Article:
Authors: Sarah J. Maas
“Just testing.” Hunt studied her glass. “If it’s drugged or poisoned, it’ll turn green.”
Ember chimed in with her approval. “The satyr said the drinks are from Juniper, but how do you know, Bryce? Anything could be in it.” Her mom nodded at Hunt. “Good thinking.”
Bryce wanted to object, but … Hunt had a point. “And what am I supposed to do with it now? It’s ruined.”
“The pill is tasteless,” Hunt said, clinking his flute against hers when the liquid remained pale gold. “Bottoms up.”
“Classy,” she said, but drank. It still tasted like champagne—no hint of the dissolved pill lingered.
The golden sconces and dangling starburst chandeliers dimmed twice in a five-minute warning, and Bryce and Hunt took their seats behind her parents. From this angle, she could barely make out Fury in the front row.
Hunt seemed to track the direction of her attention. “She didn’t want to sit with us?”
“Nope.” Bryce took in her friend’s shining dark hair, her black suit. “She wants to see every drop of Juniper’s sweat.”
“I’d think she saw that every night,” Hunt said wryly, and Bryce waggled her eyebrows.
But Ember twisted in her seat, a genuine smile lighting her face. “How are Fury and Juniper doing? Did they move in together yet?”
“Two weeks ago.” Bryce craned her neck to study Fury, who seemed to be reading the playbill. “And they’re really good. I think Fury’s here to stay this time.”
Her mom asked carefully, “And you and Fury? I know things were weird for a while.”
Hunt did her a favor and made himself busy on his phone. Bryce idly flipped the pages of her playbill. “Working things out with Fury took some time. But we’re good.”
Randall asked, “Is Axtar still doing what she does best?”
“Yep.” Bryce was content to leave her friend’s mercenary business at that. “She’s happy, though. And more important, June and Fury are happy together.”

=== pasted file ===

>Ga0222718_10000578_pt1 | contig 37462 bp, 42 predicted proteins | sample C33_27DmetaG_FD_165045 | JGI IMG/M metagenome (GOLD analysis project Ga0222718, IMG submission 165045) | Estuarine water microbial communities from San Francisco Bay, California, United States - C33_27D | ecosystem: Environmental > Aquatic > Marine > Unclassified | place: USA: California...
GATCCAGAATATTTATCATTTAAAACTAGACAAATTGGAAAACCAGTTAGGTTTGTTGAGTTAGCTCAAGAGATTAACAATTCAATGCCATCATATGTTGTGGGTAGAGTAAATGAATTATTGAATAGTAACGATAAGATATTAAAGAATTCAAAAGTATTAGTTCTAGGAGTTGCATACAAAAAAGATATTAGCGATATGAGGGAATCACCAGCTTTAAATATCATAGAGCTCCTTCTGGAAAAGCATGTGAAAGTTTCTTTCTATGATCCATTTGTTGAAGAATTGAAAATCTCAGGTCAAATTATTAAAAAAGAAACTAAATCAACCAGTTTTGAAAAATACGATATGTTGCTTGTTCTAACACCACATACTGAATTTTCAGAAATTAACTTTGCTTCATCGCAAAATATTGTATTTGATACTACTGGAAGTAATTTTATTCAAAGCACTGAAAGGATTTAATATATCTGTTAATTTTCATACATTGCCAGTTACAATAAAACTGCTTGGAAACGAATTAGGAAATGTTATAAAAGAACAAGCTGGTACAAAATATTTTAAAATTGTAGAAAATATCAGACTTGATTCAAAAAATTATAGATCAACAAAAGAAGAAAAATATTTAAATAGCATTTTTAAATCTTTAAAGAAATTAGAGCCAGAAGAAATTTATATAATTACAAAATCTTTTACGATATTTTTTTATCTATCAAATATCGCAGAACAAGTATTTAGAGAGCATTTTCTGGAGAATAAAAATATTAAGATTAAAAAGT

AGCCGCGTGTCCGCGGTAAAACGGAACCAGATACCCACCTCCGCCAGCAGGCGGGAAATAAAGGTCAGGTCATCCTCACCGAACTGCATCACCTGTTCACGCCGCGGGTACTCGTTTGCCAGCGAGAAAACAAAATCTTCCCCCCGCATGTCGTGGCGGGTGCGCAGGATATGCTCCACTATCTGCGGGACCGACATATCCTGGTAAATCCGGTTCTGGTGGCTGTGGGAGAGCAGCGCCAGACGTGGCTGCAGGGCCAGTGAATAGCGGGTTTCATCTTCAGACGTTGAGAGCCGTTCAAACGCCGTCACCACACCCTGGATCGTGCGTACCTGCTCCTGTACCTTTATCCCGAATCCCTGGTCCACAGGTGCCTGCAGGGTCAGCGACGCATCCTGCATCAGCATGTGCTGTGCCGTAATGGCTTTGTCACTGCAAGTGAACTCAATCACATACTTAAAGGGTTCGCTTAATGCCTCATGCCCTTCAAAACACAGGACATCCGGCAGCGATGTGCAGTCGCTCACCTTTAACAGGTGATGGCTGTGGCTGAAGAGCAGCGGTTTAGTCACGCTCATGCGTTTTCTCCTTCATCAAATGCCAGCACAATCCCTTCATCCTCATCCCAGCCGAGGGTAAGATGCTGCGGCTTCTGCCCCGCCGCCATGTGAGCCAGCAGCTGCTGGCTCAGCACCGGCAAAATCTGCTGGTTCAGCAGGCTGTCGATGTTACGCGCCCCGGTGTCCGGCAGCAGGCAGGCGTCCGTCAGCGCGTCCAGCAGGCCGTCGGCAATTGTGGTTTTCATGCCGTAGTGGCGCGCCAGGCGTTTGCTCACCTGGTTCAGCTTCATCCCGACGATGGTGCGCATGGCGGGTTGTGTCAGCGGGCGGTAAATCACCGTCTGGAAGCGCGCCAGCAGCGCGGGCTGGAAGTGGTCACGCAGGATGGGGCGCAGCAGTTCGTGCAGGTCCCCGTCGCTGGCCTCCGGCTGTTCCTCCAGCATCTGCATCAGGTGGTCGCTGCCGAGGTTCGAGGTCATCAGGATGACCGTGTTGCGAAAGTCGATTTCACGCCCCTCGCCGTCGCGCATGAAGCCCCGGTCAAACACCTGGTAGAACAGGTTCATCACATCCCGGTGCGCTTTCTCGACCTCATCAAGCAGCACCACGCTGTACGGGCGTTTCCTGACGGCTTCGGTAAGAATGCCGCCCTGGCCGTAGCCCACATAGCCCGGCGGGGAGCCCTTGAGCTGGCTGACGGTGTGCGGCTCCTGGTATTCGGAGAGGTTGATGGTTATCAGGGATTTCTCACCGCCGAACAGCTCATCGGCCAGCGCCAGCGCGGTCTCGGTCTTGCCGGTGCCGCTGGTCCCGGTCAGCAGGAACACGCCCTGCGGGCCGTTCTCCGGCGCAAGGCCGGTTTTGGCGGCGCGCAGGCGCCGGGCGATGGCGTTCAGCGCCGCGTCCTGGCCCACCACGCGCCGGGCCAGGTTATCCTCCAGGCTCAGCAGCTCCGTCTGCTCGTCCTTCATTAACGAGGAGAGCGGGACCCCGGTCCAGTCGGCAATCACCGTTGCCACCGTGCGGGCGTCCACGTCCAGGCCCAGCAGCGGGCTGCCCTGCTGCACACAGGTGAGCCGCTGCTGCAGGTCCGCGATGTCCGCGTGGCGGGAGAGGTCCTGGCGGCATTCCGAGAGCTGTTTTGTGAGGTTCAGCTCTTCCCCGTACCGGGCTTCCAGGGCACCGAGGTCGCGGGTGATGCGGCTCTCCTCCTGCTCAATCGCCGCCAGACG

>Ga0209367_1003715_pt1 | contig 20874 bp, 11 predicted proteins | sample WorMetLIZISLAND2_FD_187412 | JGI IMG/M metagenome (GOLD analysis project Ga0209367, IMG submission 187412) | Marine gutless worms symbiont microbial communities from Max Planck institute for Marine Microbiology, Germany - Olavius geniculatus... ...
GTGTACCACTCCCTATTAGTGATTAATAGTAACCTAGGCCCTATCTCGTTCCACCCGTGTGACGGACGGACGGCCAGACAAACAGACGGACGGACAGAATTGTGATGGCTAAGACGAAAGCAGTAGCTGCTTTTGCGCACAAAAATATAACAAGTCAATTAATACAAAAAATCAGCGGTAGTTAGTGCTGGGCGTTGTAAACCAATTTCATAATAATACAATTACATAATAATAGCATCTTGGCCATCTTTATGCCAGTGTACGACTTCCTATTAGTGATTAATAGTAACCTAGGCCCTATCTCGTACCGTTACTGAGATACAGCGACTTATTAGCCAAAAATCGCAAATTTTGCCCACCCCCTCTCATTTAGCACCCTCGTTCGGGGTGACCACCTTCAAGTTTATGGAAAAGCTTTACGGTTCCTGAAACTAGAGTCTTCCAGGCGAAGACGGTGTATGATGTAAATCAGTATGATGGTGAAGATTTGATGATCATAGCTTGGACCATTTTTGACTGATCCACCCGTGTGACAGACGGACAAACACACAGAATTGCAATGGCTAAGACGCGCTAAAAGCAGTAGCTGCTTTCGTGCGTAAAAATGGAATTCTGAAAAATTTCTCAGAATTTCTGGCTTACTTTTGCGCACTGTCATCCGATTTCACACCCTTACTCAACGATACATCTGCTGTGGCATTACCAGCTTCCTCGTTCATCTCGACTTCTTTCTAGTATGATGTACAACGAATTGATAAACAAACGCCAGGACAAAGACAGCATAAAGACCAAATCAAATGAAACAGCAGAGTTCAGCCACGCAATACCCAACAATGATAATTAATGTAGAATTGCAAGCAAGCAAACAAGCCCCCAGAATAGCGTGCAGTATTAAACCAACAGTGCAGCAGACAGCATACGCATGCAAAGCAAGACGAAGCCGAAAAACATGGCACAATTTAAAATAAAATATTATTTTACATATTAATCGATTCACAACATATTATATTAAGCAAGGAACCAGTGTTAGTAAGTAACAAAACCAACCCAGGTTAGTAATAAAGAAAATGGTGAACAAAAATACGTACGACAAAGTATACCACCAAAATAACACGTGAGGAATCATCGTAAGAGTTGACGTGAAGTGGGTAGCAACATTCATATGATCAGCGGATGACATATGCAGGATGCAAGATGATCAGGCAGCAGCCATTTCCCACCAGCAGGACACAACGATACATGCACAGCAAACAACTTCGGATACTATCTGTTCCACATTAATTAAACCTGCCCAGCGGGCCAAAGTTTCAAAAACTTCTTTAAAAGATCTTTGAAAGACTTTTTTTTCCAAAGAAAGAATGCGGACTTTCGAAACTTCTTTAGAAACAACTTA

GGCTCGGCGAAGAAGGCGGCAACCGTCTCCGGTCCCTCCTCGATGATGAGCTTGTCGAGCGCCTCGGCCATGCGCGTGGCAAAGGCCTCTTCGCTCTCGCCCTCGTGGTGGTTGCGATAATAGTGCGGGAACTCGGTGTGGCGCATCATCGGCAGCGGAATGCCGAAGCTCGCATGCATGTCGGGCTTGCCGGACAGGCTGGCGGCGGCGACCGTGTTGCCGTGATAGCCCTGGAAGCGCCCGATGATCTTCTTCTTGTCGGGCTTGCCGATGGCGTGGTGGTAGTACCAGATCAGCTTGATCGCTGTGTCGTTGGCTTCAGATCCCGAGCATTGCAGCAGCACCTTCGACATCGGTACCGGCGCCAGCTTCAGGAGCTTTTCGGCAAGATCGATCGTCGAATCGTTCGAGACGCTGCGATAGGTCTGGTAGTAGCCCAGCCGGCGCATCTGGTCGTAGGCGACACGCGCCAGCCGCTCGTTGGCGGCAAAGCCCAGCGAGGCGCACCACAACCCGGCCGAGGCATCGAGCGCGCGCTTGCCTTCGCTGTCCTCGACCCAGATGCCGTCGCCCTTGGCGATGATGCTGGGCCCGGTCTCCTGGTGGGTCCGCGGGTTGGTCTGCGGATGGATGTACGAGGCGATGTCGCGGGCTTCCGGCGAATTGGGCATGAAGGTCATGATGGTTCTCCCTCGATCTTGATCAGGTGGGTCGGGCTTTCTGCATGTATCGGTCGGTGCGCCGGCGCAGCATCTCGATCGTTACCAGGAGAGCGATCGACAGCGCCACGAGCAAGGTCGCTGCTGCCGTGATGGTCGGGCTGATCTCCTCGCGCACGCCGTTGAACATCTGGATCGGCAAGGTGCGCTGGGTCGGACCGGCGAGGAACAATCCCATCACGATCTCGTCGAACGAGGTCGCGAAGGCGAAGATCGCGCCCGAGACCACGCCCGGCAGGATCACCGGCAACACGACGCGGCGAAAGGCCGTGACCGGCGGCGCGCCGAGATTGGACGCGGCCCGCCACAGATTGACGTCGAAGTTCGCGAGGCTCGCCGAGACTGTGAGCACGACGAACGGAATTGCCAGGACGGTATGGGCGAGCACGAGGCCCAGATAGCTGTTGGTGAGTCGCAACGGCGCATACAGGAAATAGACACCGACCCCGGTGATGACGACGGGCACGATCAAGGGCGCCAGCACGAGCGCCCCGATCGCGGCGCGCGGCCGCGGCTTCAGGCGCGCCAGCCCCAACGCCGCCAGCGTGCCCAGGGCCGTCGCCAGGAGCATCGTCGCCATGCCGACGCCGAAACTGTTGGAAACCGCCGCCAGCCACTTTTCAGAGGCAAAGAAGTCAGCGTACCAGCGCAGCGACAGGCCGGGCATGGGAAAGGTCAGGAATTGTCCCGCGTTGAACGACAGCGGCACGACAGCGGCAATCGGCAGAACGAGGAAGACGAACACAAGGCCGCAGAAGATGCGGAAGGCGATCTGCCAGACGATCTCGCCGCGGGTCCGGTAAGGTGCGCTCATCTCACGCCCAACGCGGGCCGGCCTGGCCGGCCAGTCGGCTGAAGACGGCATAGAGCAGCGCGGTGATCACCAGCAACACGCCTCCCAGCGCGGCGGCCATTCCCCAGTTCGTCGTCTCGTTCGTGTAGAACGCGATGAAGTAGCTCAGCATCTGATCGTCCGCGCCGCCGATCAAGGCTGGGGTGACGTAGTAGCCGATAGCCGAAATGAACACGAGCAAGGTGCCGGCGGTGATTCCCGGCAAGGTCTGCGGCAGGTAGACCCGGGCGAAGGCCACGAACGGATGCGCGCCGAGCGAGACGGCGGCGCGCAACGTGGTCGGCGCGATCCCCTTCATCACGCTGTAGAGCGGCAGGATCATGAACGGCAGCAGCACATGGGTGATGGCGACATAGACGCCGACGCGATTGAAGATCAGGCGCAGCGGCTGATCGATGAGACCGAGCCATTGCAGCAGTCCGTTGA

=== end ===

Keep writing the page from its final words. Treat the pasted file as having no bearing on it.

“Good,” Ember said, smiling softly. “They make such a beautiful couple.” And because her mom was … well, her mom, Ember sized up Bryce and Hunt and said with no shame whatsoever, “You two would as well, if you got your shit together.”
Bryce slouched down in her seat, lifting her playbill to block her red-hot face. Why weren’t the lights dimming yet? But Hunt took it in stride and said, “All good things come to those who wait, Ember.”
Bryce scowled at the arrogance and amusement in his tone, throwing her playbill into her lap as she declared, “Tonight’s a big deal for June. Try not to ruin it with nonsensical banter.”
Ember patted Bryce’s knee before twisting back to face the stage.
Hunt drained his champagne, and Bryce’s mouth dried out again at the sight of the broad, strong column of his throat working as he swallowed, then said, “Here I was, thinking you loved the banter.”
Bryce had the option of either drooling or turning away, so rather than ruin her dress, she observed the crowd filtering into their seats. More than one person peered toward her box.
Especially from the Fae boxes across the way. No sign of her father or Ruhn, but she recognized a few cold faces. Tristan Flynn’s parents—Lord and Lady Hawthorne—were among them, their professional snob of a daughter Sathia sitting between them. None of the glittering nobility seemed pleased at Bryce’s presence. Good.
“Tonight’s a big deal for June, remember,” Hunt murmured, lips quirking upward.
She glowered. “What?”
Hunt inclined his head toward the Fae nobility sneering across the space. “I can see you thinking about some way to piss them off.”
“I was not.”
He leaned in to whisper, his breath brushing her neck, “You were, and I know it because I was thinking the same thing.” A few cameras flashed from above and below, and she knew people weren’t snapping photos of the stage curtain.
Bryce peeled back to survey Hunt, the face she knew as well as her own. For a moment, for a too-brief eternity, they stared at each other. Bryce swallowed, but couldn’t bring herself to move. To break the contact.
Hunt’s throat bobbed. But he said nothing more, either.
of this torture. Stupid agreement. Friends, but more. More, but without any of the physical benefits.
Hunt said at last, voice thick, “It’s really nice of you to be here for Juniper.”
She tossed her hair over a shoulder. “You’re making it sound like it’s some big sacrifice.”
He jerked his chin toward the still-sneering Fae nobility. “You can’t wear a hat and sunglasses here, so … yeah.”
She admitted, “I wish she’d gotten us seats in the nosebleed section.”
Instead, Juniper—to accommodate Hunt’s wings—had gotten them this box. Right where everyone could see the Starborn Princess and the Fallen Angel.